Wesco Distribution, a US$3.9 billion company, is one of the largest U.S. distributors of electrical products and other maintenance, repair and operating supplies to large companies. Wesco stocks more than 140,000 items from hundreds of manufacturers. In addition, its customers order more than 900,000 other maintenance, repair and operating items from Wesco that the company doesn't stock.
Until recently, when Wesco sales representatives received orders for such nonstocked items, they had to call the manufacturers directly or check their Web sites for pricing and availability. That information was then relayed back to the customer in a separate phone call. Although orders for nonstocked items account for only 20 percent of Wesco's business, gathering information on those purchases for customers took 40 percent of the sales force's time, says Russ Lambert, Wesco's director of e-commerce.
To address the problem, the company decided to dock its logistics systems with those of its major suppliers. But Wesco had to find a standard way to query and pull information from heterogeneous supplier systems over the Web and into its own 20-year-old, proprietary, green-screen systems. That was the most difficult part of the project, Lambert says.
The company built an Internet gateway with a common set of doorways that created inbound and outbound pathways to the legacy system. XML code was written both to pull data into Wesco's legacy system and to integrate supplier systems with the gateway. Wesco used Austin, Texas-based Vignette Corp.'s content management software and San Jose-based BEA Systems Inc.'s WebLogic application server as its core technologies for the project.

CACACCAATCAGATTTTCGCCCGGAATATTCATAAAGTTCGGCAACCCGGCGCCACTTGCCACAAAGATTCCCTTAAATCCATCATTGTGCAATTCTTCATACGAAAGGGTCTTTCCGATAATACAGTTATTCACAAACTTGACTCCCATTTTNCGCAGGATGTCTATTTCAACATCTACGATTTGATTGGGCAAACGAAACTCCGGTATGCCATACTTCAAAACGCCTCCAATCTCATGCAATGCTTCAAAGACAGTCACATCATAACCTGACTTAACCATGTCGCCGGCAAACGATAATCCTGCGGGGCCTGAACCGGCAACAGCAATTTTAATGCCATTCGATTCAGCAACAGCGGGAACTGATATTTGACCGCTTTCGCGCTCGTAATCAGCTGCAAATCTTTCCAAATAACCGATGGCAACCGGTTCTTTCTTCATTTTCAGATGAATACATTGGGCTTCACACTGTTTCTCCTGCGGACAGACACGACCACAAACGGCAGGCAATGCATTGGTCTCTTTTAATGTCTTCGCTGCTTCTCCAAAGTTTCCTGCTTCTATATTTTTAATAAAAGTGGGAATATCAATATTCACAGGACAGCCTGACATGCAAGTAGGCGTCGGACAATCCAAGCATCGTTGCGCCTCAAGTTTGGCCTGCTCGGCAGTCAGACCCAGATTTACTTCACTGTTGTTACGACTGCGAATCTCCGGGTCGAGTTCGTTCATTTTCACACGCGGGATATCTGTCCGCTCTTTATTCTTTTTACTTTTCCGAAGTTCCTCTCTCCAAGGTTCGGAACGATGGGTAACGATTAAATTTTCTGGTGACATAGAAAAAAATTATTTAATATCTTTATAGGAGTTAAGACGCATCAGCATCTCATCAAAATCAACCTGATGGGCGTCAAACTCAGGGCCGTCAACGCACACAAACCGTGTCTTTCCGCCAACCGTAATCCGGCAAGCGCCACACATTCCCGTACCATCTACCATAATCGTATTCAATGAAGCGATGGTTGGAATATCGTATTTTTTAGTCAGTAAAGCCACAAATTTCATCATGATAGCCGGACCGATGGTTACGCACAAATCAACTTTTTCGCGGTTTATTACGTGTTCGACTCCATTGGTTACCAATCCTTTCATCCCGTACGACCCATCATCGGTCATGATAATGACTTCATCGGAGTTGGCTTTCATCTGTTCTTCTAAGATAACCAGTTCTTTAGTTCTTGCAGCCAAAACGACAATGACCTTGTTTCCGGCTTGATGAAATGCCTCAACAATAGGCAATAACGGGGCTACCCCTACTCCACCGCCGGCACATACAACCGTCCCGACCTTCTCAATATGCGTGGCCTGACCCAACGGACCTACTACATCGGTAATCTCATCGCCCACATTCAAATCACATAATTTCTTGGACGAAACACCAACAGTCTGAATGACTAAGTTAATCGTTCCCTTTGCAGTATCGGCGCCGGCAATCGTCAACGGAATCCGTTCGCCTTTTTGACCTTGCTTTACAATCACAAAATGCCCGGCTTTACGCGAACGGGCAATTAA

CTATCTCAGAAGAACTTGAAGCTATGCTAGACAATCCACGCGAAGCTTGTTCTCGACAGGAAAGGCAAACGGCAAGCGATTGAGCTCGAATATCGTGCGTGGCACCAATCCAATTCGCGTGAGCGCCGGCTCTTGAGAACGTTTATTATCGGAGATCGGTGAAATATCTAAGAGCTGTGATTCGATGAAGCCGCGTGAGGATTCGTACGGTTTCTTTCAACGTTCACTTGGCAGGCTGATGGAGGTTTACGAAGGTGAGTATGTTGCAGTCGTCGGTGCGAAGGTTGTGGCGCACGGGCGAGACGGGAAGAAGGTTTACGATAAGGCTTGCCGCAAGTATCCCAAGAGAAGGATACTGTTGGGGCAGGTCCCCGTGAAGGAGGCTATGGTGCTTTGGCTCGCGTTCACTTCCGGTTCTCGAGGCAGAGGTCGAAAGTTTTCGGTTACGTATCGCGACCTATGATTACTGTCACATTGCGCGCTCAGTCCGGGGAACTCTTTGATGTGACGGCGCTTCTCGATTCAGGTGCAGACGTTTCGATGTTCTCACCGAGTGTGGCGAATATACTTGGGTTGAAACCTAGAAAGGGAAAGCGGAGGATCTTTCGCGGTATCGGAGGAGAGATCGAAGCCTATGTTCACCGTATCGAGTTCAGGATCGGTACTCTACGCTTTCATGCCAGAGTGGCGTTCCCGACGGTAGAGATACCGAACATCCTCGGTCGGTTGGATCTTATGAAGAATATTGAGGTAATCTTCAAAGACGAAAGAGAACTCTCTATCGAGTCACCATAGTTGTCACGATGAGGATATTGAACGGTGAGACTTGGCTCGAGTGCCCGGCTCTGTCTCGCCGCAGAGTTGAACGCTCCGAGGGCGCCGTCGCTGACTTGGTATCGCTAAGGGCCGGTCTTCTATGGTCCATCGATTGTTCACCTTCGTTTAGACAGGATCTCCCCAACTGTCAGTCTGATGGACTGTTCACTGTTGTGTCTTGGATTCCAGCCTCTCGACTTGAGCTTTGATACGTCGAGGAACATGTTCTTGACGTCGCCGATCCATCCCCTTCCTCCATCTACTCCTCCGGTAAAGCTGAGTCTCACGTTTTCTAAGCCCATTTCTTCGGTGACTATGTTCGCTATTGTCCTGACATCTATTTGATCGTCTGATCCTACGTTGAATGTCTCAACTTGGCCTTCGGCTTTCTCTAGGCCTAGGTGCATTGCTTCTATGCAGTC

Since the e-procurement system went live in June, Wesco's 1,000 salespeople in 400 locations have been able to directly access the finished-goods inventory systems of major suppliers. Now, while a customer requesting nonstocked items is still on the line, a salesperson can send a query over the Web to the supplier's system with a one-button application, receive an answer in about 10 seconds and communicate that to the customer.
Wesco's new system has cut phone costs by reducing the duration of each call by at least six minutes. It has also increased sales of nonstocked items and saved an enormous amount of time for salespeople, Lambert says. He estimates that the company could save nearly $12 million annually if the new system saves 1,000 salespeople just three hours per week (at $75 per hour).
"More and more, distributors are moving away from stocking inventory to becoming supplier reps," says Andy Chatha, an analyst at Dedham, Mass.-based ARC Advisory Group Inc. Wesco's e-procurement system provides the visibility into supplier systems that allows distributors to carry less inventory and thereby cut costs, he adds.
Considering that it has cost about $400,000 to date to implement the system, demonstrating return on investment has been a "slam dunk," says Lambert. The system is also bound to have a positive impact on customer perception, he says. Because of Wesco's system, customers know when they call that they're making a real-time order against in-stock supplies, Lambert says. "It has been a great proof-of-concept about the power of direct linkage in the supply chain," he says.